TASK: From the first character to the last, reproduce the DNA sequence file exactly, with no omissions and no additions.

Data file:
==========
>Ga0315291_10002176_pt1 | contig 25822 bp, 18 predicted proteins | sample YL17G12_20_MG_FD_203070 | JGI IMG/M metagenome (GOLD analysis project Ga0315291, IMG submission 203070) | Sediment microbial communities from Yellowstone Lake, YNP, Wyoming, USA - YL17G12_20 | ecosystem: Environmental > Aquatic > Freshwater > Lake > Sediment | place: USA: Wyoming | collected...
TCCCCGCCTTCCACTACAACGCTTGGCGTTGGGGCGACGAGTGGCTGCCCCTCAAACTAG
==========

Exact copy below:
>Ga0315291_10002176_pt1 | contig 25822 bp, 18 predicted proteins | sample YL17G12_20_MG_FD_203070 | JGI IMG/M metagenome (GOLD analysis project Ga0315291, IMG submission 203070) | Sediment microbial communities from Yellowstone Lake, YNP, Wyoming, USA - YL17G12_20 | ecosystem: Environmental > Aquatic > Freshwater > Lake > Sediment | place: USA: Wyoming | collected...
TCCCCGCCTTCCACTACAACGCTTGGCGTTGGGGCGACGAGTGGCTGCCCCTCAAACTAG